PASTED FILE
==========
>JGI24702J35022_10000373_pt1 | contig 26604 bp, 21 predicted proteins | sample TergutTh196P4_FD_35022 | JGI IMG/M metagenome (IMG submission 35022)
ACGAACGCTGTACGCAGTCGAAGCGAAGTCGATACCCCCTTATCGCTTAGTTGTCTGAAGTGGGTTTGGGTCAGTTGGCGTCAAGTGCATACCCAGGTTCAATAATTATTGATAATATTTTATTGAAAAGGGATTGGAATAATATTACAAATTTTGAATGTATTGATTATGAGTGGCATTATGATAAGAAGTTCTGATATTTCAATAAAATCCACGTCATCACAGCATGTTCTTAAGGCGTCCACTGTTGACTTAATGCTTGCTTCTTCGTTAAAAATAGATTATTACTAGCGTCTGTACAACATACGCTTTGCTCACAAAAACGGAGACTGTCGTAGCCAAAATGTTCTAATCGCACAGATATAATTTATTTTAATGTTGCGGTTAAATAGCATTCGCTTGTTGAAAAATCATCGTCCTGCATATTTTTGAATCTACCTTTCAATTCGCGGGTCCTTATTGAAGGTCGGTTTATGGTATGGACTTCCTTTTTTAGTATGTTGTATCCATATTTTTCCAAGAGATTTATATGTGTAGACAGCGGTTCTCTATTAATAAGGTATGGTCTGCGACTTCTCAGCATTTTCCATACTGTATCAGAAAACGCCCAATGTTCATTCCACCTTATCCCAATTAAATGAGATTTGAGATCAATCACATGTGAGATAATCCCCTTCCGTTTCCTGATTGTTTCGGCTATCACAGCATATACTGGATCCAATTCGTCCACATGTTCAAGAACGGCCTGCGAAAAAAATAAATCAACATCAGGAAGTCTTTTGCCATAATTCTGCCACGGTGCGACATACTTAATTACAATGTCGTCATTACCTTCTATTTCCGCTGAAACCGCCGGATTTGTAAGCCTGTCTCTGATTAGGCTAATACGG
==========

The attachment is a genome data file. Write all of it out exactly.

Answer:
>JGI24702J35022_10000373_pt1 | contig 26604 bp, 21 predicted proteins | sample TergutTh196P4_FD_35022 | JGI IMG/M metagenome (IMG submission 35022)
ACGAACGCTGTACGCAGTCGAAGCGAAGTCGATACCCCCTTATCGCTTAGTTGTCTGAAGTGGGTTTGGGTCAGTTGGCGTCAAGTGCATACCCAGGTTCAATAATTATTGATAATATTTTATTGAAAAGGGATTGGAATAATATTACAAATTTTGAATGTATTGATTATGAGTGGCATTATGATAAGAAGTTCTGATATTTCAATAAAATCCACGTCATCACAGCATGTTCTTAAGGCGTCCACTGTTGACTTAATGCTTGCTTCTTCGTTAAAAATAGATTATTACTAGCGTCTGTACAACATACGCTTTGCTCACAAAAACGGAGACTGTCGTAGCCAAAATGTTCTAATCGCACAGATATAATTTATTTTAATGTTGCGGTTAAATAGCATTCGCTTGTTGAAAAATCATCGTCCTGCATATTTTTGAATCTACCTTTCAATTCGCGGGTCCTTATTGAAGGTCGGTTTATGGTATGGACTTCCTTTTTTAGTATGTTGTATCCATATTTTTCCAAGAGATTTATATGTGTAGACAGCGGTTCTCTATTAATAAGGTATGGTCTGCGACTTCTCAGCATTTTCCATACTGTATCAGAAAACGCCCAATGTTCATTCCACCTTATCCCAATTAAATGAGATTTGAGATCAATCACATGTGAGATAATCCCCTTCCGTTTCCTGATTGTTTCGGCTATCACAGCATATACTGGATCCAATTCGTCCACATGTTCAAGAACGGCCTGCGAAAAAAATAAATCAACATCAGGAAGTCTTTTGCCATAATTCTGCCACGGTGCGACATACTTAATTACAATGTCGTCATTACCTTCTATTTCCGCTGAAACCGCCGGATTTGTAAGCCTGTCTCTGATTAGGCTAATACGG